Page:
bow section sunk under the water as the stern section was pulled straight up into the air. It

bobbed like a cork for a few moments and then sank into the sea beneath us.

When cold water hits you it's as if your brain cells freeze. When icy water hits you it's as

if all the pain in the world has come crashing down on top of you and your brain is paralyzed.

After I had absorbed the shock, I started to swim, pulling my body along with the last of my

strength. I held onto William as we swam away from the ship because I knew that the suction

would drag us under and he couldnt swim at all. We swam to Collapsible B, where Officer

Charles Lightoller and a few other men were clinging on for dear life. We held on to the boat as

best we could, for what felt like an eternity before Lightoller helped me up onto the overturned


I checked William every so often while I was climbing onto the boat and then helped him

out of the water. Hours passed. We would check every man aboard the boat every five or ten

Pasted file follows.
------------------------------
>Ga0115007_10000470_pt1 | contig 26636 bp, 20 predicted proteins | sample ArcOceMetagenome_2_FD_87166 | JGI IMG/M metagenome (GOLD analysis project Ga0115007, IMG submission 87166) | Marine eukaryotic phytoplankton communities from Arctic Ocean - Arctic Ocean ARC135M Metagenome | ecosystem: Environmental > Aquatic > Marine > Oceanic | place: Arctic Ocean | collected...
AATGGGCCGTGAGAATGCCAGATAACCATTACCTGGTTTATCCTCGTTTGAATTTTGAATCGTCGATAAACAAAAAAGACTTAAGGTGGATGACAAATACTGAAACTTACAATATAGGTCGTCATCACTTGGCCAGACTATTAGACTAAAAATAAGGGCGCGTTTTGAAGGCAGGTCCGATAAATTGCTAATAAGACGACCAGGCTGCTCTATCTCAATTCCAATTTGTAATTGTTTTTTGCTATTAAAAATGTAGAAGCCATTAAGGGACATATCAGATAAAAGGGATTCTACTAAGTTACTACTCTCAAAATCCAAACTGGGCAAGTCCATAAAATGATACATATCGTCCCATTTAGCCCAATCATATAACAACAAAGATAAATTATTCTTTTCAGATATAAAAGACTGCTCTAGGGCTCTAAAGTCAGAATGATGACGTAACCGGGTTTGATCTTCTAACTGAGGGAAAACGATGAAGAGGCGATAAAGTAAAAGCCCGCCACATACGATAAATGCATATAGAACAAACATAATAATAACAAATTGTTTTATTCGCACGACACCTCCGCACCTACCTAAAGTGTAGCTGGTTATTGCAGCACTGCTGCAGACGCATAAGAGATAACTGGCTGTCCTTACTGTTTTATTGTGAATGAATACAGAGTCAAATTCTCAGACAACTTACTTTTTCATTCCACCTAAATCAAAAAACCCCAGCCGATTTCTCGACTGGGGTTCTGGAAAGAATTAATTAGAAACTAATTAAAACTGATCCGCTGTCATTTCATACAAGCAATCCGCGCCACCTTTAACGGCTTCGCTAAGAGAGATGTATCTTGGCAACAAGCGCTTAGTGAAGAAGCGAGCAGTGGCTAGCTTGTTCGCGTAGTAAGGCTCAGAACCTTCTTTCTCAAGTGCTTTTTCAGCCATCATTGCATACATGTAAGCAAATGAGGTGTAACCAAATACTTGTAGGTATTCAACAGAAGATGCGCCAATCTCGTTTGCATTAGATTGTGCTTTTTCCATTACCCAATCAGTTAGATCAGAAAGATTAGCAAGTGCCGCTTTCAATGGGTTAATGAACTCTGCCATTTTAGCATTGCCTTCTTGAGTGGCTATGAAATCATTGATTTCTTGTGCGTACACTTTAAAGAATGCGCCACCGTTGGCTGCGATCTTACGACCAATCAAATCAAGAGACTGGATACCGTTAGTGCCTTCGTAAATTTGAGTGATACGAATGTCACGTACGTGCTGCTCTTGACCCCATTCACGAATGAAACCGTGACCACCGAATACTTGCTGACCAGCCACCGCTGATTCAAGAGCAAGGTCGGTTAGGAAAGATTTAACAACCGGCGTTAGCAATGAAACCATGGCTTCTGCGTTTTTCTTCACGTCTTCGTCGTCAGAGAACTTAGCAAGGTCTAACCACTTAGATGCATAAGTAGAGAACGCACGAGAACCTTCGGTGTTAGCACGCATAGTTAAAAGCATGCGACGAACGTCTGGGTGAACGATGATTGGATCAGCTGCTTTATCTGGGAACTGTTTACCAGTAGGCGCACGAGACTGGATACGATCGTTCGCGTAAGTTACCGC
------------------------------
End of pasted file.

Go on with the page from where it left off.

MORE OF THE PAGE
minutes to check for life. We lost a few in that first hour but we held out. It was only when I

heard a splash later in the night that I checked for William. He had slipped off the boat and I
grabbed to pull him out of the water but I felt that his breath had stopped long before I wanted to

admit it. There I was. Floating all alone with Lightoller and a few other men in an overturned

lifeboat with the dead body of the love of my life in my arms, sobbing, in the middle of the

Atlantic Ocean. And when I saw the lights of the Carpathia it was the greatest feeling I had ever

experienced but I had forgotten that William could not experience that feeling with me. I couldn't

believe that I had survived when many others had perished. When Titanic went down I distinctly

remember the musicians playing a hymn. It was 'Nearer, My God, To Thee' and I thought about

how I would be with God soon, but instead William had gone to heaven and I was alone.


In the years after the sinking, rumors started about the infamous kiss William and Robert had

shared during the sinking. Dr. Langdon slowly found himself on the losing end of things. First,

he lost his position as the head of the History department at Oxford after a lengthy investigation

about his conduct with former students in 1914. Soon after, all his speaking engagements were

cancelled. His book sales diminished and he found himself penniless and a public disgrace.

Without the love of his life, on April 14th, 1922, ten years to the day the RMS Titanic hit the

iceberg, he picked up the gun he kept in his flat. He was found dead the very next day.